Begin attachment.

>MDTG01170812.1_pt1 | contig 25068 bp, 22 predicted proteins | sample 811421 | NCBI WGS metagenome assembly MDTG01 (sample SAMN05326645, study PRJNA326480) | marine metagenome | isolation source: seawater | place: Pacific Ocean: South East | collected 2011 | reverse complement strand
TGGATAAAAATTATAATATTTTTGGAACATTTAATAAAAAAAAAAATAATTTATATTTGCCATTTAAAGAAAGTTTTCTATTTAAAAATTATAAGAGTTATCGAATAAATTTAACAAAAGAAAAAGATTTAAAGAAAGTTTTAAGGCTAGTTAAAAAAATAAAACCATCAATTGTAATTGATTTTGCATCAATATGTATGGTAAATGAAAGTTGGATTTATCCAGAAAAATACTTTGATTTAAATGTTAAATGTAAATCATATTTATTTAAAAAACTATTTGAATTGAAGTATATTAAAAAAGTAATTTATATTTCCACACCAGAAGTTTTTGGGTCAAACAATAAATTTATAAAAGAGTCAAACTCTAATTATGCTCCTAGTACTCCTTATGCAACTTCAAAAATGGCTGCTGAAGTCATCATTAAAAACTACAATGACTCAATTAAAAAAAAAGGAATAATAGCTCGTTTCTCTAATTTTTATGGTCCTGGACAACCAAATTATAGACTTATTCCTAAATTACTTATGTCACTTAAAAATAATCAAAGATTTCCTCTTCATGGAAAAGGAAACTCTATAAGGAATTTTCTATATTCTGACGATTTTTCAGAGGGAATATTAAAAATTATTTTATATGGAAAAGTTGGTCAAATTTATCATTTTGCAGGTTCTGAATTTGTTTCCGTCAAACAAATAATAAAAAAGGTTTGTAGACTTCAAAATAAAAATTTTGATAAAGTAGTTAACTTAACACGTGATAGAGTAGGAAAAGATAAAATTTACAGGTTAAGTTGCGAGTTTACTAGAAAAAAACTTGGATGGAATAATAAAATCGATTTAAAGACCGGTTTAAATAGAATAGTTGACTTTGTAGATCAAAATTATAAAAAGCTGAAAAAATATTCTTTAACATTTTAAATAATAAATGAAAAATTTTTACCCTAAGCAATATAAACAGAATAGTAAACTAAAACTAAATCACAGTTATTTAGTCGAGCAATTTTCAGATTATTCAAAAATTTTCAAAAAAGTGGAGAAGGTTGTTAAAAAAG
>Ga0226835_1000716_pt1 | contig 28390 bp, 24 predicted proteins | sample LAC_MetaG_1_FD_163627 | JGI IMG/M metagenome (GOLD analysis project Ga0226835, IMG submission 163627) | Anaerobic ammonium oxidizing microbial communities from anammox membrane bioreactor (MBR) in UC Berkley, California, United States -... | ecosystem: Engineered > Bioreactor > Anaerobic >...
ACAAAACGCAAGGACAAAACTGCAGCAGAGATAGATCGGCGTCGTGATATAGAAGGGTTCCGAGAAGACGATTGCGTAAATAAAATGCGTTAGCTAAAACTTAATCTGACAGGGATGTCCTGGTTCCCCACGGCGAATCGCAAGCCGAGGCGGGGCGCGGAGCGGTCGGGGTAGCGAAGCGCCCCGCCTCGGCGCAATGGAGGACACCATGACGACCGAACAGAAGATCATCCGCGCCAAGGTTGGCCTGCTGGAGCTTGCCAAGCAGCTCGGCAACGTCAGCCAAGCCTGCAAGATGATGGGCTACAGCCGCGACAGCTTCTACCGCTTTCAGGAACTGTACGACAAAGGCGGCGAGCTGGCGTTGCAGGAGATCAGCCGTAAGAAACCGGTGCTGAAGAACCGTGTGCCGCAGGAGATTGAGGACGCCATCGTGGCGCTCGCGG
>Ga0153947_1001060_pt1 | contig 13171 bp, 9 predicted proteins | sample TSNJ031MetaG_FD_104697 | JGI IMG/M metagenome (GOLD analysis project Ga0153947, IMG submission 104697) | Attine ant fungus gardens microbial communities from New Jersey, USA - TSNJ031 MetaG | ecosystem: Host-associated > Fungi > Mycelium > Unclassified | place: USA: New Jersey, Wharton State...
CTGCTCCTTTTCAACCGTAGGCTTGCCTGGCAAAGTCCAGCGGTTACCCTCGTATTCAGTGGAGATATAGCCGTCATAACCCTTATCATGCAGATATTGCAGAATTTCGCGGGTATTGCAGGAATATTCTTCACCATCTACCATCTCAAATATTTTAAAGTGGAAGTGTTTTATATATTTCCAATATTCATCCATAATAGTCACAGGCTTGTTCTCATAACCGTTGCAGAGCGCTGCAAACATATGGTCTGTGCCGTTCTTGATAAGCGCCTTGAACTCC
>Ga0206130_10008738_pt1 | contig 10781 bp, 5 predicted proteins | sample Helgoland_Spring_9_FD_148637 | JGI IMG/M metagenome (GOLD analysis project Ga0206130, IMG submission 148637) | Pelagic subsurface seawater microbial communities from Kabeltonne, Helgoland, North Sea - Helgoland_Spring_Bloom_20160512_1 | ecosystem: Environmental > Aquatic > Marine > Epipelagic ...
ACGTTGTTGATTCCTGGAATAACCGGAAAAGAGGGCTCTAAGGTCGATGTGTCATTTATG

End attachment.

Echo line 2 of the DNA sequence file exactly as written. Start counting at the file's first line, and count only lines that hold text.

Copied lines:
TGGATAAAAATTATAATATTTTTGGAACATTTAATAAAAAAAAAAATAATTTATATTTGCCATTTAAAGAAAGTTTTCTATTTAAAAATTATAAGAGTTATCGAATAAATTTAACAAAAGAAAAAGATTTAAAGAAAGTTTTAAGGCTAGTTAAAAAAATAAAACCATCAATTGTAATTGATTTTGCATCAATATGTATGGTAAATGAAAGTTGGATTTATCCAGAAAAATACTTTGATTTAAATGTTAAATGTAAATCATATTTATTTAAAAAACTATTTGAATTGAAGTATATTAAAAAAGTAATTTATATTTCCACACCAGAAGTTTTTGGGTCAAACAATAAATTTATAAAAGAGTCAAACTCTAATTATGCTCCTAGTACTCCTTATGCAACTTCAAAAATGGCTGCTGAAGTCATCATTAAAAACTACAATGACTCAATTAAAAAAAAAGGAATAATAGCTCGTTTCTCTAATTTTTATGGTCCTGGACAACCAAATTATAGACTTATTCCTAAATTACTTATGTCACTTAAAAATAATCAAAGATTTCCTCTTCATGGAAAAGGAAACTCTATAAGGAATTTTCTATATTCTGACGATTTTTCAGAGGGAATATTAAAAATTATTTTATATGGAAAAGTTGGTCAAATTTATCATTTTGCAGGTTCTGAATTTGTTTCCGTCAAACAAATAATAAAAAAGGTTTGTAGACTTCAAAATAAAAATTTTGATAAAGTAGTTAACTTAACACGTGATAGAGTAGGAAAAGATAAAATTTACAGGTTAAGTTGCGAGTTTACTAGAAAAAAACTTGGATGGAATAATAAAATCGATTTAAAGACCGGTTTAAATAGAATAGTTGACTTTGTAGATCAAAATTATAAAAAGCTGAAAAAATATTCTTTAACATTTTAAATAATAAATGAAAAATTTTTACCCTAAGCAATATAAACAGAATAGTAAACTAAAACTAAATCACAGTTATTTAGTCGAGCAATTTTCAGATTATTCAAAAATTTTCAAAAAAGTGGAGAAGGTTGTTAAAAAAG